These infidel innovations were first employed on the slide guitars used in the Hawaiian music that was popular early in the century. Smith explained that those instruments found their way into other styles of music, such as country and Western, after Hawaiian musicians had toured the States in tent shows.


Though racing over a lot of material, Smith’s delivery wasn’t dry. With one photo, where an electric slide player was seated amid several acoustic instrument players in front of a tacky Hawaiian-themed backdrop, he explained, “You might be wondering why he needed an electric instrument. It’s so he could be heard over the volcano you see there.”

The photographs, catalogues and other source material Smith collected for his slides often gave a sense for the weird spirit of their times. One from the 1930s showed Bert Lynn and His All Electric Orchestra, with futuristic Rickenbacker electric violins, bass fiddles and other odd instruments presided over by director Lynn’s Buck Rogers-looking control panel.

He also presented catalogue pages suggesting that parents buy their kids instruments because they “solve individual problems” and “promote a feeling of importance.”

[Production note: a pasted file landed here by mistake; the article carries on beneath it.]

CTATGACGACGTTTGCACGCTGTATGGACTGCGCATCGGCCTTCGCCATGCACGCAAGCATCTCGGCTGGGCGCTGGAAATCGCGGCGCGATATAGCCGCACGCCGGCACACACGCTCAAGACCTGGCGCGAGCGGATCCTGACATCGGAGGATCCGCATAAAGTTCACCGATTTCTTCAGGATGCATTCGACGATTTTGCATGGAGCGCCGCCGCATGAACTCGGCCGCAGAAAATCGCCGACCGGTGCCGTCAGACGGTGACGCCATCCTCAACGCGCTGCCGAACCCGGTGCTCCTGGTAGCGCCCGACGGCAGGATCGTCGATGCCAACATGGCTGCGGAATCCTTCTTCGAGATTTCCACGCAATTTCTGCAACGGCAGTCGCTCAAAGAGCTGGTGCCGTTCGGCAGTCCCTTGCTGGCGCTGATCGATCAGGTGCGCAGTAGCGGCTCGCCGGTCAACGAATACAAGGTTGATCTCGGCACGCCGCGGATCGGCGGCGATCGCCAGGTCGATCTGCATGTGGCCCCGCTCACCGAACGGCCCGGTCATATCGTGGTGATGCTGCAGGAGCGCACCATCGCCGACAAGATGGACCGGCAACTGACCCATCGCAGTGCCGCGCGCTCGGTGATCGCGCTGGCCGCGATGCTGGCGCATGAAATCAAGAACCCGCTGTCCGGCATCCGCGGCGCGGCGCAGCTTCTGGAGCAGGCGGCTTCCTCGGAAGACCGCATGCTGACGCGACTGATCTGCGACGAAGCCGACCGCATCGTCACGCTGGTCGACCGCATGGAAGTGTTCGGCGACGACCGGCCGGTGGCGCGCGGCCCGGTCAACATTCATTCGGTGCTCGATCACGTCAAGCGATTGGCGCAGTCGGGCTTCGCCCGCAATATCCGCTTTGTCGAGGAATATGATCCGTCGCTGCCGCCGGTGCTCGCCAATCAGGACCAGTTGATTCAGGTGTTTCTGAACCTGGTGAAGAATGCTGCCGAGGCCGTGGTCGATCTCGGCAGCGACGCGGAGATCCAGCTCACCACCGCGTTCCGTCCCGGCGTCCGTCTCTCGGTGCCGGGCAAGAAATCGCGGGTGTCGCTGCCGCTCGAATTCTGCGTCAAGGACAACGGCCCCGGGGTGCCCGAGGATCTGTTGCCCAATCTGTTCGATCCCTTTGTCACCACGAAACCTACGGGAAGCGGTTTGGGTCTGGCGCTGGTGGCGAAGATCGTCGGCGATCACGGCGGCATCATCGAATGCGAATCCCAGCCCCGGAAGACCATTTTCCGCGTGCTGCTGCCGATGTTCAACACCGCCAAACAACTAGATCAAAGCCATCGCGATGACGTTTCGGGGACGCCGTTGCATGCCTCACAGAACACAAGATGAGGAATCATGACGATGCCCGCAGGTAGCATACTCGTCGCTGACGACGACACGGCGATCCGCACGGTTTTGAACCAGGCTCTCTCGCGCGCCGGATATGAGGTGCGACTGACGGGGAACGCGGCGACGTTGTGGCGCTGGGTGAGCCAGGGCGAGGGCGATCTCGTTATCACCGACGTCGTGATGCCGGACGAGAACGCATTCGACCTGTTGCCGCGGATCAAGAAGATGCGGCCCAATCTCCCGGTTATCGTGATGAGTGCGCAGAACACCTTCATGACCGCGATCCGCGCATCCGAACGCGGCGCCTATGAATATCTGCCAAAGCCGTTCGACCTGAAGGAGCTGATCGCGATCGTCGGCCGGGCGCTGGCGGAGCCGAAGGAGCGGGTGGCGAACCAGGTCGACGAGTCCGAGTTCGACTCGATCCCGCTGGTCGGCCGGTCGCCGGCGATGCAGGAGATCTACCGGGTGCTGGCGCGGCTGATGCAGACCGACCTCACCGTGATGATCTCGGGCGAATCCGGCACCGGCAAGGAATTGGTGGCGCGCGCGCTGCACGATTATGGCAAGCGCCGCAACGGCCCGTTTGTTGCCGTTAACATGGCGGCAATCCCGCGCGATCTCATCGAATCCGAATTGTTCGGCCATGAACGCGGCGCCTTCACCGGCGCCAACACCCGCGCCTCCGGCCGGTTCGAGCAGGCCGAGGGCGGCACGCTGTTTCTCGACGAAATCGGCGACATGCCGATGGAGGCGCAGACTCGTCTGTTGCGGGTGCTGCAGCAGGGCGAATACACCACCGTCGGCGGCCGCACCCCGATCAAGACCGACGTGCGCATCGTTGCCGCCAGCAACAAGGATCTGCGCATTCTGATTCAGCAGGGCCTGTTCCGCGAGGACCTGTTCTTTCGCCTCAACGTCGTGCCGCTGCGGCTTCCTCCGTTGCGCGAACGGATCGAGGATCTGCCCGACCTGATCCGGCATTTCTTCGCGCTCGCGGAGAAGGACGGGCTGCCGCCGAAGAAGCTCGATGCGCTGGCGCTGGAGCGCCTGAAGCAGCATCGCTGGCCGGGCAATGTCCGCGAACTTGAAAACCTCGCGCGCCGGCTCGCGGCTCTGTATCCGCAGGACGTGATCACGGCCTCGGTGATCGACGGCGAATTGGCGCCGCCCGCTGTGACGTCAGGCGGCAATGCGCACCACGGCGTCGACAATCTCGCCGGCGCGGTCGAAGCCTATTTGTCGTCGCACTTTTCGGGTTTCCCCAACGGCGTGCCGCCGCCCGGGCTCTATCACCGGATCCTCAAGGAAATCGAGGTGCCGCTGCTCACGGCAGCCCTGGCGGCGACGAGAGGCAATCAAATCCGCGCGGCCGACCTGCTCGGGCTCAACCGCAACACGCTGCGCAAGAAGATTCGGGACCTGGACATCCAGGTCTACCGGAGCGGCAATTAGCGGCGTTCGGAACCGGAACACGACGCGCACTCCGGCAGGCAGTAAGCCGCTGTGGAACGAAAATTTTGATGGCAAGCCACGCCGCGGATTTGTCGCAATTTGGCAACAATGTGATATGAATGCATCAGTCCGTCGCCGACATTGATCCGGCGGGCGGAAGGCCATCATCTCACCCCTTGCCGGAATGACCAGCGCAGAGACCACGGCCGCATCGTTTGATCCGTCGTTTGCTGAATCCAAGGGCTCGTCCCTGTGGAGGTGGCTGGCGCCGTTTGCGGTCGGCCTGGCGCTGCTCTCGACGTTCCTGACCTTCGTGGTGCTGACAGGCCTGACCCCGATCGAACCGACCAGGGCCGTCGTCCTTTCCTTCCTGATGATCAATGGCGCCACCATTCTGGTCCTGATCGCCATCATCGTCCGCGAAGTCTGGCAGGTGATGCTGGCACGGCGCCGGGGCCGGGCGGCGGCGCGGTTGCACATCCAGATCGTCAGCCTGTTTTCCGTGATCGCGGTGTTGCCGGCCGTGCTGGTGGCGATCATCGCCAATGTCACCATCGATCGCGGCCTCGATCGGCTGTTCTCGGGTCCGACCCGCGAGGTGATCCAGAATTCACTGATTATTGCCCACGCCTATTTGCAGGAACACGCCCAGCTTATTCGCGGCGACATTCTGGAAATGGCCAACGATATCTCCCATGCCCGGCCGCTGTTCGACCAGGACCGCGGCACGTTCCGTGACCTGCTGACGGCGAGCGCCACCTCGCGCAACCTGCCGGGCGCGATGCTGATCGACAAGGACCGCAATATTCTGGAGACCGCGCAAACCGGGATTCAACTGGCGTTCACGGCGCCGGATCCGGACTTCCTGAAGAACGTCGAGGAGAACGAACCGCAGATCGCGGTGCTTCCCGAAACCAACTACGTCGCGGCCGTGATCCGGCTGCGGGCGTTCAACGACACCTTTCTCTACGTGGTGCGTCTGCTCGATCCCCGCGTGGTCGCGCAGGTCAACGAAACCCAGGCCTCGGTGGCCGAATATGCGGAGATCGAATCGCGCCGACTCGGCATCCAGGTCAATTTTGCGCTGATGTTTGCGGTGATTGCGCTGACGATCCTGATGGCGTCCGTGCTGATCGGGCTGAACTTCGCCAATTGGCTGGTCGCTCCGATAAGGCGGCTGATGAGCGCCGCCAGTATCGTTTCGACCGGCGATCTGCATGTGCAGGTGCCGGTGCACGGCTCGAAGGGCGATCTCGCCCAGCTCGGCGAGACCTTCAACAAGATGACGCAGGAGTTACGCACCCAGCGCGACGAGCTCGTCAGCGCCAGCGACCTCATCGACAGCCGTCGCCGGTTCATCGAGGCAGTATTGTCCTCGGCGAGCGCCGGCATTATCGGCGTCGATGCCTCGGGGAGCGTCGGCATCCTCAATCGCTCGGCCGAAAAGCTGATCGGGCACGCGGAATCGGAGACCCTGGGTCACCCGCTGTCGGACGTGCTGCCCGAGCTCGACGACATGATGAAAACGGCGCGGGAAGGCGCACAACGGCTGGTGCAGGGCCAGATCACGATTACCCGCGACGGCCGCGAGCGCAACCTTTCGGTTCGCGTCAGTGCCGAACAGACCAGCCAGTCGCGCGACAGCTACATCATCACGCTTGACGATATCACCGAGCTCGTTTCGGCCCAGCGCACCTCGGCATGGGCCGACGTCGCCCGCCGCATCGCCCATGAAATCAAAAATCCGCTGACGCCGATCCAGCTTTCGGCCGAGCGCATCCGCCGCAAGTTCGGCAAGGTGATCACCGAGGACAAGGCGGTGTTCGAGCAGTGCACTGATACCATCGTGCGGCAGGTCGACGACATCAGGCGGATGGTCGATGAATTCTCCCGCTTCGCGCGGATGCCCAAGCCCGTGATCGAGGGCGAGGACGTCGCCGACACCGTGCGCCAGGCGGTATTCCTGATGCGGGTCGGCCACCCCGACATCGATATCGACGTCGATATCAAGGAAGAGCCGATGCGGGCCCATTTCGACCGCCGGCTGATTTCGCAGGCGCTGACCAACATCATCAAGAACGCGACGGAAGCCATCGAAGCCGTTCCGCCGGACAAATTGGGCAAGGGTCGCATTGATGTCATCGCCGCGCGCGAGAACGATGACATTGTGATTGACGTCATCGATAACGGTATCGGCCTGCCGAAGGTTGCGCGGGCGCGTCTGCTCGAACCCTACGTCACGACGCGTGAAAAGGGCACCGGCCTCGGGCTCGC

The later slides and recollections of Fender’s early days--his first shop was on Harbor Boulevard, just a few blocks from the museum--were evocative of a more innocent Orange County, when Fender would roll his public address system around on a trailer to local events, and his partner Doc Kauffman would play electric guitar in a local supermarket, announcing store specials between songs.


In the anti-tradition of the California guitar makers before him, Fender had “a vision of what a guitar should sound like, instead of the way it had, " Smith said. The result was the Telecaster, which had a treble-laden presence musicians came to call “that take-off tone” for the way it would blast out of any musical setting.

After the presentation, Smith said if he’d had more time he would have included a number of examples of the “unintended consequences” of Fender’s inventions, such as the way the sturdy instruments come in handy in a bar fight.

As it was, he only included one “unintended consequence” slide, which said loads. It was a photo featuring several instruments made by Fender--who was a lifelong country music fan--in the hands of wild rockers Gene Vincent and the Bluecaps.